Audiogenic has an original idea with this game, but it doesn't quite succeed. Technically it's all fine with neat, fast graphics and it has pleasing sound effects. However the whole program lacks any kind of extra feature to make it
stand out from the crowd.

 

Sound ........................... 6
Graphics ........................ 7
Playability ..................... 5
Value for money ................. 5
Overall ......................... 5

 

Rog Frost, ELECTRON USER 3.11

 

Review (Electron User) - "Old Flathead Is Back"

A few of our more archaic readers may remember FRANKENSTEIN 2000, now receiving a second airing as a budget title. Having missed it first time around, I was eager to compare, dare I say, yet another oldie with the genre of today.

 

In FRANKENSTEIN 2000 you play Freddy Frankenstein, great grandson of the legendary Baron Frankenstein. The year is 2000 AD. On inheriting the castle of your infamous relative, you soon discover the incarcerated body of the legendary monster.

 

In the true spirit of your ancestors, the urge to restore life to the hapless creature takes over. You board a nuclear powered Discovery class submarine, and with the aid of modern technology are subsequently reduced to the size of a pin head. Now able to enter the body of the monster - Inner Space-fashion - your task can begin.

 

You have to reach the brain of the creature and repair the malfunctions that previously turned it into a homicidal killer. You enter the body through the trachea, your progress being monitored on a map of the creature's internal organs.

 

Here you encounter your first obstacle when bombarded by a host of little green frogs. At an early stage of the game you soon realise the importance of avoiding collisions at all costs. Contact with virtually anything other than legal targets has your damage indicator bleeping† towards a critical level.

 

Also it is essential to scan your oxygen supply. Surprisingly, you only have the one life, and failure to keep both instruments at an acceptable level will result in your untimely end.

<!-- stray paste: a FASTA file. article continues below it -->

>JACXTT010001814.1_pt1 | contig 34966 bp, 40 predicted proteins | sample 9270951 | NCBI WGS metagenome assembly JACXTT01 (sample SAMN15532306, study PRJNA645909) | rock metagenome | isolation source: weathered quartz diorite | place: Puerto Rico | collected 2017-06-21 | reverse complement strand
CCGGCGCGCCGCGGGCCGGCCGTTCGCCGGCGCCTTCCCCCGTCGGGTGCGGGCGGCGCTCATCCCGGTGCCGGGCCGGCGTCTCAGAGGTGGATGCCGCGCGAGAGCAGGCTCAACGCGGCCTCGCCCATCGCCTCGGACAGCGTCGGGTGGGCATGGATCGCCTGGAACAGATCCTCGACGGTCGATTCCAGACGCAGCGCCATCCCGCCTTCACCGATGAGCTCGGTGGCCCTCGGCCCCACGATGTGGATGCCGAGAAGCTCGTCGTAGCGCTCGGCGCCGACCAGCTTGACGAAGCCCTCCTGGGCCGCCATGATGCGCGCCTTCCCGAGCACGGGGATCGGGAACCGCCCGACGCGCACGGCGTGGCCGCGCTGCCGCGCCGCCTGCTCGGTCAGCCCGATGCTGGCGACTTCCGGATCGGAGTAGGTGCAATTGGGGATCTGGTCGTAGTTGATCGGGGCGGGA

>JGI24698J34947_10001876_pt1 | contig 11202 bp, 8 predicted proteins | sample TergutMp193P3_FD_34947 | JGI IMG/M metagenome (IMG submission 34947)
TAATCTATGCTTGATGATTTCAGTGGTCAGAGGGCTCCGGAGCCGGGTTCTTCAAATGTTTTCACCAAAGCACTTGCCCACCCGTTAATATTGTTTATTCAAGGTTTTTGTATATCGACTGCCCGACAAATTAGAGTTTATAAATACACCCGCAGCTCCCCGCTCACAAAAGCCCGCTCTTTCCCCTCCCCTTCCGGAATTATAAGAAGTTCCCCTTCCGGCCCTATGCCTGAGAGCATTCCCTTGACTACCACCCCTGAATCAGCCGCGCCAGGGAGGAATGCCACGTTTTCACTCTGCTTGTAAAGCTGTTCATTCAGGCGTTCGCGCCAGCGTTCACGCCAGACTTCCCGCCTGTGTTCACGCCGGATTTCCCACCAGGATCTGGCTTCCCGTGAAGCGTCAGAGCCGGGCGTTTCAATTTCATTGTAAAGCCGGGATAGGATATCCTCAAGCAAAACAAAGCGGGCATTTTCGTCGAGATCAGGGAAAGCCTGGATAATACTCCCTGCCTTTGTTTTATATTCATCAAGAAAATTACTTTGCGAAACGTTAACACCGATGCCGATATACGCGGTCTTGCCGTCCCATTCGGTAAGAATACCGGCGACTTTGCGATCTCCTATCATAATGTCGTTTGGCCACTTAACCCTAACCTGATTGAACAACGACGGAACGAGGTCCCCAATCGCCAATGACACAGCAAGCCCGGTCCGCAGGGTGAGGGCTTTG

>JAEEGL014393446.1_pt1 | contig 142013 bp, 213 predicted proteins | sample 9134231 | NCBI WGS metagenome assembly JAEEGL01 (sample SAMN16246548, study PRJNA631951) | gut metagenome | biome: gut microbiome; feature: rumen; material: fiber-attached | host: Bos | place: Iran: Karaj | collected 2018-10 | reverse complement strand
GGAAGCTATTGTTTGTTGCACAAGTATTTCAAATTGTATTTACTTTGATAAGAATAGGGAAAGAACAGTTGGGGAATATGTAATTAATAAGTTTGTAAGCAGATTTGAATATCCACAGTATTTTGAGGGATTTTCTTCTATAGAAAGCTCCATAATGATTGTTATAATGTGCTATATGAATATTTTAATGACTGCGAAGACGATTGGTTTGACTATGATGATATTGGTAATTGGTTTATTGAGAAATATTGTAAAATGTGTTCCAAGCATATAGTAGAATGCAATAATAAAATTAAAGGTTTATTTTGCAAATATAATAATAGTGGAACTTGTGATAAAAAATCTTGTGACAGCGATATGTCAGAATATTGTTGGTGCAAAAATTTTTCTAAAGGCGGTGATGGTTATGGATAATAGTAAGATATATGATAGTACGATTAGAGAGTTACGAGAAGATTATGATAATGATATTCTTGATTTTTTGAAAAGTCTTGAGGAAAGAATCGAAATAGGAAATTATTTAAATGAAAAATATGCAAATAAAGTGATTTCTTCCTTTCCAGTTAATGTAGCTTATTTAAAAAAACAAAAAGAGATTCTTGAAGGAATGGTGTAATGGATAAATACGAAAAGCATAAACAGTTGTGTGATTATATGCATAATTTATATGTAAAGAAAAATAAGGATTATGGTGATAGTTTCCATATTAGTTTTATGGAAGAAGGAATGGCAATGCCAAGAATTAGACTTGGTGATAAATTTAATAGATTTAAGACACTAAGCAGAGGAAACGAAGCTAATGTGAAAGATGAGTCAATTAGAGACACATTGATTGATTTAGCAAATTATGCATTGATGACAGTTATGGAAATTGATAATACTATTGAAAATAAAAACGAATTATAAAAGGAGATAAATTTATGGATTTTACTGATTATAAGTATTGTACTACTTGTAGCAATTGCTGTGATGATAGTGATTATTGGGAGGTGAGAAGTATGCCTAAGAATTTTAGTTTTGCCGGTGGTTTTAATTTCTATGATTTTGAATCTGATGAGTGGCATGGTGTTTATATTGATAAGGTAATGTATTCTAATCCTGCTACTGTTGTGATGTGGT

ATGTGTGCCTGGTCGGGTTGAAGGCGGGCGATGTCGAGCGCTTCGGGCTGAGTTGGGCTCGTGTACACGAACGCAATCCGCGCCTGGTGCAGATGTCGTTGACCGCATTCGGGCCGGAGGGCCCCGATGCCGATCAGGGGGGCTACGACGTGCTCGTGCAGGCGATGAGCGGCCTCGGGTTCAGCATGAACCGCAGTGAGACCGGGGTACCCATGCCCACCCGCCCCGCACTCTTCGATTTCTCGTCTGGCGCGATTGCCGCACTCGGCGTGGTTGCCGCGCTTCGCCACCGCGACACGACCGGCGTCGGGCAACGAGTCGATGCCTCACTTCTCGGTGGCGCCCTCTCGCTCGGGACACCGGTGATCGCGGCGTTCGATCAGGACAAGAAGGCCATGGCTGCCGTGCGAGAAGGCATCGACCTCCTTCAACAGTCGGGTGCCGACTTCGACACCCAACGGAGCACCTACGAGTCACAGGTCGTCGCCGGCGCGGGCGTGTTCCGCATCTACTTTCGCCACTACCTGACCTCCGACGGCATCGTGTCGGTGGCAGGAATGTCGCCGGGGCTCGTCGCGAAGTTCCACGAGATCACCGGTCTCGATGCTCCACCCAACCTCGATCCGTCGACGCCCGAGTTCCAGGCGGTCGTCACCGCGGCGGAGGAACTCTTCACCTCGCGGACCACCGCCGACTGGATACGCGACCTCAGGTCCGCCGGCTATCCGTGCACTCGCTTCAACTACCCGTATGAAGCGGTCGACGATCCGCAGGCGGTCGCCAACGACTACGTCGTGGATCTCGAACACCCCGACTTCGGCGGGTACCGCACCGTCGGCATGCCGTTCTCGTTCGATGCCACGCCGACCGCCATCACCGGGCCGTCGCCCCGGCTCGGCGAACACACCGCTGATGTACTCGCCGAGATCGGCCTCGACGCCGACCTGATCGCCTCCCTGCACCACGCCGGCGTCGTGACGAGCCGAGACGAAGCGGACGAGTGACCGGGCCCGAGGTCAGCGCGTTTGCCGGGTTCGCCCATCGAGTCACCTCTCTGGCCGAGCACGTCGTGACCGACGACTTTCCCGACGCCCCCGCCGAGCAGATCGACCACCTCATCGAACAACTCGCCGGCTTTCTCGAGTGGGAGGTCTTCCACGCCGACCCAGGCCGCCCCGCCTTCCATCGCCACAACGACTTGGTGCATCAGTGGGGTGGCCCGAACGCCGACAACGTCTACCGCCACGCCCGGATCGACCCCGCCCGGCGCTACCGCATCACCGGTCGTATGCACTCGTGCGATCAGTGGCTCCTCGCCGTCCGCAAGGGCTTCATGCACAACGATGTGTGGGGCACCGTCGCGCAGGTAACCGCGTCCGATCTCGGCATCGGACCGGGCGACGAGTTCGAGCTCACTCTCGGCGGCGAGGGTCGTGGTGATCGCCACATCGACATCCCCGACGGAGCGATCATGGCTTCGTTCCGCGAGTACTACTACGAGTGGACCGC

You must navigate four organs on your way to the brain, and all adversaries and obstacles must be overcome. There is a mandatory stop after successful completion of each organ, where you are given the opportunity to replenish a rapidly depleting oxygen supply.

 

By now my first impressions that the game seemed a bit too easy had been well and truly squashed. And just wait until you reach the brain - this is simply murder. In fact, if I don't complete the mission this time, I think I'll leave the poor creature to the mercy of one of my future relatives.

 

I found the graphics well formed and the sprites large and easy to recognise. There wasn't much in the way of sound, just a few noises here and there. Perhaps this had something to do with the monster being tone deaf.

 

I was initially disappointed by the screen's sluggish scrolling and readers with a Turbo Driver will benefit here. However, in Turbo mode the submarine may be distorted on a few screens. Having said that, I found playing in normal mode hard enough.

 

I enjoyed playing FRANKENSTEIN 2000, in which you first imagine that things are going to be easy, only to discover quite early on that you are not going to complete this mission without a great deal of practice and a whole bucketful of patience.

 

For those who missed this one first time around, enjoy a game that doesn't require the reading of a manual the size of War and Peace. As a budget title, this offers sound value for money.

Steve Bissett

 

* * * Second Opinion * * * (Electron User)

I thoroughly enjoyed this game first time round and it is a welcome sight on a budget label. The graphics are good, the gameplay reasonably varied and it is quite addictive. If you haven't seen it before don't miss it second time round - you'll have lots of fun.

Janine Murray

 

Sound ........................... 4

Graphics ........................ 7

Playability ..................... 8

Value for money ................. 8

Overall ......................... 8

 

Janice Murray, ELECTRON USER 6. 3